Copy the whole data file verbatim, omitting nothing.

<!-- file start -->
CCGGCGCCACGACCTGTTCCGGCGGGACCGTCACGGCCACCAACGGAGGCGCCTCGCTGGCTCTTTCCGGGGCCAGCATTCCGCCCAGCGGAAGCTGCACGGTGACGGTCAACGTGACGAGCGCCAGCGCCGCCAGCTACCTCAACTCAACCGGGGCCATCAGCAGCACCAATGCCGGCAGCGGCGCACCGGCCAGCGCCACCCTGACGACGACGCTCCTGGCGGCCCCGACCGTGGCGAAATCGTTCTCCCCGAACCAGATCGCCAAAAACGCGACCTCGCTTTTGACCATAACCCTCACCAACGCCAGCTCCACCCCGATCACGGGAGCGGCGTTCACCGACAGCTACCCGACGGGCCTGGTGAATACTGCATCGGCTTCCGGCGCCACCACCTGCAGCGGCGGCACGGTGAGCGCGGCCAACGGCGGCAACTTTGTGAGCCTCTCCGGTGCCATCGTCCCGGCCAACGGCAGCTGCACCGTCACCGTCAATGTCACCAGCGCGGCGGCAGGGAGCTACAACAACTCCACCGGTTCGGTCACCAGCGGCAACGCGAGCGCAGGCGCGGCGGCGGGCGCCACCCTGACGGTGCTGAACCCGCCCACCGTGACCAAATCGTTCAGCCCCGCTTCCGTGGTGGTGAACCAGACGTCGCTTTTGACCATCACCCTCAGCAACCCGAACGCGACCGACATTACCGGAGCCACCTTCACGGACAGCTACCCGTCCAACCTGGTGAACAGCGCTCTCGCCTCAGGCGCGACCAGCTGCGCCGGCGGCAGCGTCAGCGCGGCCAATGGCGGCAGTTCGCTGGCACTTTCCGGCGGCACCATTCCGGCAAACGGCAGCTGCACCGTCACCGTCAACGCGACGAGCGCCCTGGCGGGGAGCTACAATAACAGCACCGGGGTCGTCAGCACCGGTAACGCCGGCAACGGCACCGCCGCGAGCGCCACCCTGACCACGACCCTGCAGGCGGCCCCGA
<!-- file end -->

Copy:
CCGGCGCCACGACCTGTTCCGGCGGGACCGTCACGGCCACCAACGGAGGCGCCTCGCTGGCTCTTTCCGGGGCCAGCATTCCGCCCAGCGGAAGCTGCACGGTGACGGTCAACGTGACGAGCGCCAGCGCCGCCAGCTACCTCAACTCAACCGGGGCCATCAGCAGCACCAATGCCGGCAGCGGCGCACCGGCCAGCGCCACCCTGACGACGACGCTCCTGGCGGCCCCGACCGTGGCGAAATCGTTCTCCCCGAACCAGATCGCCAAAAACGCGACCTCGCTTTTGACCATAACCCTCACCAACGCCAGCTCCACCCCGATCACGGGAGCGGCGTTCACCGACAGCTACCCGACGGGCCTGGTGAATACTGCATCGGCTTCCGGCGCCACCACCTGCAGCGGCGGCACGGTGAGCGCGGCCAACGGCGGCAACTTTGTGAGCCTCTCCGGTGCCATCGTCCCGGCCAACGGCAGCTGCACCGTCACCGTCAATGTCACCAGCGCGGCGGCAGGGAGCTACAACAACTCCACCGGTTCGGTCACCAGCGGCAACGCGAGCGCAGGCGCGGCGGCGGGCGCCACCCTGACGGTGCTGAACCCGCCCACCGTGACCAAATCGTTCAGCCCCGCTTCCGTGGTGGTGAACCAGACGTCGCTTTTGACCATCACCCTCAGCAACCCGAACGCGACCGACATTACCGGAGCCACCTTCACGGACAGCTACCCGTCCAACCTGGTGAACAGCGCTCTCGCCTCAGGCGCGACCAGCTGCGCCGGCGGCAGCGTCAGCGCGGCCAATGGCGGCAGTTCGCTGGCACTTTCCGGCGGCACCATTCCGGCAAACGGCAGCTGCACCGTCACCGTCAACGCGACGAGCGCCCTGGCGGGGAGCTACAATAACAGCACCGGGGTCGTCAGCACCGGTAACGCCGGCAACGGCACCGCCGCGAGCGCCACCCTGACCACGACCCTGCAGGCGGCCCCGA